7 easy and proven tips to boost your restaurant’s Facebook page likes
- Be Transparent
“We never want to delete any negative reviews,” says Ashley Tyson, social media manager at 4Food.
“Nobody expects a restaurant to always be perfect, but an honest response and quick offer to resolve the situation is what differentiates a good restaurant from a bad one.”
Above, you’ll see that when Judy complained about a wrong order at her local Jimmy John’s, the company showed initiative and replied with an email address and a willingness to work hard to regain trust.
And just like you shouldn’t only pay attention to good reviews, you shouldn’t play favorites to those with a large social network.
The average Facebook user has 130 friends. But just because someone has more or less doesn’t mean they’re a more or less valuable customer. Be sure to respond to everyone and address everyone’s concerns — in a timely manner.
Part of Chipotle’s marketing department, Joe Stupp recommends it’s company policy to answer every (or almost every) Facebook post, whether it’s positive or negative, typically within an hour or two. And people do appreciate the round-the-clock responses, no matter how “popular” they are on Facebook.
2. You Must Respond
You want to engage your fans on your Facebook Page, but you also want them to know that you are engaged, too.
*** Be sure to answer questions, address concerns, and acknowledge when people take the time to post on your Page. ***
Even if it’s just a thank you for a nice remark, be sure to respond to your fans. Never underestimate how far the words “thank you” can go!
3. Share your goods
Food not only tastes and smells delicious — it looks beautiful, too.
Post pictures of your dishes like Hill Country does, because those “food porn” pics are sure to make people salivate and get them in the door.
There’s actually people who like looking at artful food and sharing it with their friends.
You also don’t even need a photo. Check out how this sensory description works wonders:
4. Don’t Just Sell — Be Interesting because customers don’t like spammers!
Yes, your restaurant is a business, and your goal is to make profit. But you don’t have to do the hard sell on Facebook — oftentimes restaurants are overly promotional.
While consumers LOVE to hear about your new menu items and special offers, they don’t want to interact with anyone that appears too self serving.
Think about your brand and then try to find the right mix of promotions and special offers, education, customer service, engagement, etc.
Use a diverse set of content to establish and build your brand.
The above photo shows that on National Oyster Day (who knew that existed?), Island Creek Oyster Bar posted a YouTube video — this is a soft sell that doesn’t desperately scream “Come eat here!” yet they are still planting seeds that could get consumers to crave oysters.
Sharing fun facts pertaining to your cuisine or the team is also a fun way to get people excited about your food, and it humanizes the brand.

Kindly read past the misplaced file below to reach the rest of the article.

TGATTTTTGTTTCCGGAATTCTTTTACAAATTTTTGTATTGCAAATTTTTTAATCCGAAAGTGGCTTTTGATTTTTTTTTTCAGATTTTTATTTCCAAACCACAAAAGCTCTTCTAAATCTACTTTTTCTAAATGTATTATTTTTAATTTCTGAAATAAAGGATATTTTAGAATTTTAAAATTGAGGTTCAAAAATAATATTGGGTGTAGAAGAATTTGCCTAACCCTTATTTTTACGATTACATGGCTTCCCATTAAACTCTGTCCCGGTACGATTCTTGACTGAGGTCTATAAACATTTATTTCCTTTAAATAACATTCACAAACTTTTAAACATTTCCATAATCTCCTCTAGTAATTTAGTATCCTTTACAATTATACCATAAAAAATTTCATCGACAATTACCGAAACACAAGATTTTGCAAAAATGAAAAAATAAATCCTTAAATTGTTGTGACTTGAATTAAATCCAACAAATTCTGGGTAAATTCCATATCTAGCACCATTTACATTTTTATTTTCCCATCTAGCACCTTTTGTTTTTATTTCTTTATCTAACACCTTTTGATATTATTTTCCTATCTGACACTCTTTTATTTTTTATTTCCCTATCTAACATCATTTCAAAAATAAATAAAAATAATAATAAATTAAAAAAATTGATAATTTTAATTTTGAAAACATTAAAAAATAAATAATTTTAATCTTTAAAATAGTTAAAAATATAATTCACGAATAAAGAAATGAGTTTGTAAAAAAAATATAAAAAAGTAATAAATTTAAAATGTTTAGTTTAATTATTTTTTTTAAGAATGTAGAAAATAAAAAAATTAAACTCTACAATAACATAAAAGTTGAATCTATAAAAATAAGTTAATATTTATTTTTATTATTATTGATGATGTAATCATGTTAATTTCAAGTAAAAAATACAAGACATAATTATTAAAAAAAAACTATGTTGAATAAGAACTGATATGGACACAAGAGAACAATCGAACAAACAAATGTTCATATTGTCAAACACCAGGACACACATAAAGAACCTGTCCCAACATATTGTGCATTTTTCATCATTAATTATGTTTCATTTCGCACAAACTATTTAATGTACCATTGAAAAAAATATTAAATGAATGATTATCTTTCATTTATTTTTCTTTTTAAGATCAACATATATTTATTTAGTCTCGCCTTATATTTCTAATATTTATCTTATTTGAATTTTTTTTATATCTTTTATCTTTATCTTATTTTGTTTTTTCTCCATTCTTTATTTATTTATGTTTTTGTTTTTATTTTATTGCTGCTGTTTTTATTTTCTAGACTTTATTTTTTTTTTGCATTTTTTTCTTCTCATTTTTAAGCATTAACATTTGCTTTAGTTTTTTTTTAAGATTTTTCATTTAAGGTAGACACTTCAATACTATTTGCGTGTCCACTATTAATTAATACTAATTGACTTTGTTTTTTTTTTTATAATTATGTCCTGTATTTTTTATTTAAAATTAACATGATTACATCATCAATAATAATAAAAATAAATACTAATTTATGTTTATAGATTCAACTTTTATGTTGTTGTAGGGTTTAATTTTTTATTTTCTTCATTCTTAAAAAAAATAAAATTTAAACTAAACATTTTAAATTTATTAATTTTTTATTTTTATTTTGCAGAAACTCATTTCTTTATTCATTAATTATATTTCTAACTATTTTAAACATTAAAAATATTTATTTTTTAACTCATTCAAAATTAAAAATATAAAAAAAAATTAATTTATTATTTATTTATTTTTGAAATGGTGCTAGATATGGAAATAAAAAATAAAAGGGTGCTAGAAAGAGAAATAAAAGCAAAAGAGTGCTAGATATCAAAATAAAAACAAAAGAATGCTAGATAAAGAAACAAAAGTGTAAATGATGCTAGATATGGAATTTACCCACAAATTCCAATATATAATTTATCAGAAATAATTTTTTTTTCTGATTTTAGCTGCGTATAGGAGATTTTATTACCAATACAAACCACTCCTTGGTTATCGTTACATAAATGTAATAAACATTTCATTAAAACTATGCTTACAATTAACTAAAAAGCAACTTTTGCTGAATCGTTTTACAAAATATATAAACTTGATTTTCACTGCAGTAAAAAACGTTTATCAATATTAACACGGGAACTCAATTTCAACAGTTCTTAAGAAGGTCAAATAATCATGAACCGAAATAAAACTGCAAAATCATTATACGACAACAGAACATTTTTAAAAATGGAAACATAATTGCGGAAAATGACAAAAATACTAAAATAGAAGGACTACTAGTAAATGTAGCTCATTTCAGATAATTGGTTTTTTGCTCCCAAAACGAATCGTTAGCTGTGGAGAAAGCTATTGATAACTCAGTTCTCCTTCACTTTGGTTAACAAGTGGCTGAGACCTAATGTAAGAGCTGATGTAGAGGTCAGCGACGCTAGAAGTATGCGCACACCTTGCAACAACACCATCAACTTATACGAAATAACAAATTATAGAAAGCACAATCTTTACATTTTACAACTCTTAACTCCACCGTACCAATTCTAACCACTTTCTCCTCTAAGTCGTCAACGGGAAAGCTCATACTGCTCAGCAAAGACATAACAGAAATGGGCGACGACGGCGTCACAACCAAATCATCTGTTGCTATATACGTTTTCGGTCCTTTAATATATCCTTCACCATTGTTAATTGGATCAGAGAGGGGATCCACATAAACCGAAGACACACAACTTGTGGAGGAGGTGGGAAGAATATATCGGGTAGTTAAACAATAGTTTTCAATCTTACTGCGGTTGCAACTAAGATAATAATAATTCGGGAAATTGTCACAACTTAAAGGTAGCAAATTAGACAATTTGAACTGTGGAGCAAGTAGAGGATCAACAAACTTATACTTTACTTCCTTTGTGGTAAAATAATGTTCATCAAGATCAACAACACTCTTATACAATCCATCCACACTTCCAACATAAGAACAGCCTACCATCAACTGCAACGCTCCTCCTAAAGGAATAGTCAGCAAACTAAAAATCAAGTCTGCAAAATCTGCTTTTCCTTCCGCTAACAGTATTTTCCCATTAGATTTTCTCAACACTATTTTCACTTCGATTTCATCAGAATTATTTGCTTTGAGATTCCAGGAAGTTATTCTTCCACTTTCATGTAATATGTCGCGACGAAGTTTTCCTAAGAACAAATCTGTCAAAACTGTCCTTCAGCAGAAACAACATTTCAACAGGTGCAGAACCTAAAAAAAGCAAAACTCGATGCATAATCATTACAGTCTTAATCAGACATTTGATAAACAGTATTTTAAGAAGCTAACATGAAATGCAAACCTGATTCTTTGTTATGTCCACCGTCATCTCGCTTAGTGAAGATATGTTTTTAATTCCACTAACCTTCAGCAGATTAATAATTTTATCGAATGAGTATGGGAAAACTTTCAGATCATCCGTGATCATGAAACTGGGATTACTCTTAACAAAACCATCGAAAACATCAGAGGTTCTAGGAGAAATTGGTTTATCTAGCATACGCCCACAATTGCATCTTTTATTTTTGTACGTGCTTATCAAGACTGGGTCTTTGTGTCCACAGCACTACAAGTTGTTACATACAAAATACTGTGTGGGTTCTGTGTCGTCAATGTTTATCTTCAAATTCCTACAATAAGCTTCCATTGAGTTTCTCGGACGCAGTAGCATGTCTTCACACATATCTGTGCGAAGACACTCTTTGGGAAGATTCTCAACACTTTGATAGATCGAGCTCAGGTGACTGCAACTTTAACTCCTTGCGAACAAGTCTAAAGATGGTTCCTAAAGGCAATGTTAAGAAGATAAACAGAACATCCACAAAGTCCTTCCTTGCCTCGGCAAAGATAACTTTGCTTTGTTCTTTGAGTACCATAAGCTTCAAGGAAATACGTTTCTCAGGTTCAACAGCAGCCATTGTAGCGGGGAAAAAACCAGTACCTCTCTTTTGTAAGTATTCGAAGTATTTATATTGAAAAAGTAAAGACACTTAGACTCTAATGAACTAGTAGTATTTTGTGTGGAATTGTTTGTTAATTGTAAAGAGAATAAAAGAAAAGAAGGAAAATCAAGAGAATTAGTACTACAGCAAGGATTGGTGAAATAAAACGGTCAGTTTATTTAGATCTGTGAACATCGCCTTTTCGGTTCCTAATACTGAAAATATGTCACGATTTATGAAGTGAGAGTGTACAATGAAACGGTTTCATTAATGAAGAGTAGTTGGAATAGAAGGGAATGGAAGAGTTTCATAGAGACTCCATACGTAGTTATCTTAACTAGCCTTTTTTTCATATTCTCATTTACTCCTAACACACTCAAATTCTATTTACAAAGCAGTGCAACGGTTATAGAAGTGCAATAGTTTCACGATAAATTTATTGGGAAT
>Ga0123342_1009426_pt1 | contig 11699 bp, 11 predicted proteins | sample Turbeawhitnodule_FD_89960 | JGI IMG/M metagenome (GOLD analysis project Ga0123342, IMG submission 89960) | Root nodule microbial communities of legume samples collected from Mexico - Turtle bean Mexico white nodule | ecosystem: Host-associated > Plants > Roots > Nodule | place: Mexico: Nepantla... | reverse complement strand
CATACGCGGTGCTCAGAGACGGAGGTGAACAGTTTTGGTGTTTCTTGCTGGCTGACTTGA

Another way to promote your brand is to let others do it for you. After all, word of mouth marketing is the most effective (and authentic).
(Chipotle) Joe Stupp recommends that you motivate your customers to become ambassadors by treating them well, listening to them, talking to them, informing them and being interesting and engaging.
Once you do that, your loyal fans will spread the word for you (for free!) online and in real life.
5. Share Your Press
You’ve worked hard to get good reviews and spur people to write blog posts about your food. Go ahead and share it with the world.
For example, if you were featured in a newspaper like the New York Times, that’s a huge plus to your brand’s marketing.
This goes in tandem with avoiding the hard sell — by being awesome, you’ll motivate people to spread the word.
More publicity means more customers, and it will snowball as long as your product is delicious and your customer service remains excellent.
6. Educate Your Fans
Restaurants have a unique opportunity — they can showcase the food, provide recipes, explain the origin of a dish and shoot videos of the chefs in action.
That kind of content never gets old, and it doesn’t even have to be original — there’s so much stuff on YouTube, you can use it for your own channel (show credits of course).
The Mermaid Inn posted this how-to video above on its Facebook Page to show fans how to cook and eat lobster — an item they sell, so it’s related to the restaurant but also adds value.
People want to know what they’re eating and how it was made for them.
Showing them that you have the freshest, tastiest and most healthful product possible is very enticing to customers and can boost your restaurant’s success.
7. Add your menu to your Facebook Page
Add your Menu to your fan page — Your fans are hungry and want your food!
Make it easy for them to find your menu by putting it right on your Facebook page!
You can even link it directly to your website to order or use the free Woobox app to connect to your page.
I’d like to help you even more with your restaurant’s online presence, so you can call me at 1-(347)-735–2694 anytime for a complementary strategy session (30 minutes). We’ll go over your business goals and how we can move you closer to accomplishing them.
I believe a lot in providing helpful and actionable VALUE so you can….
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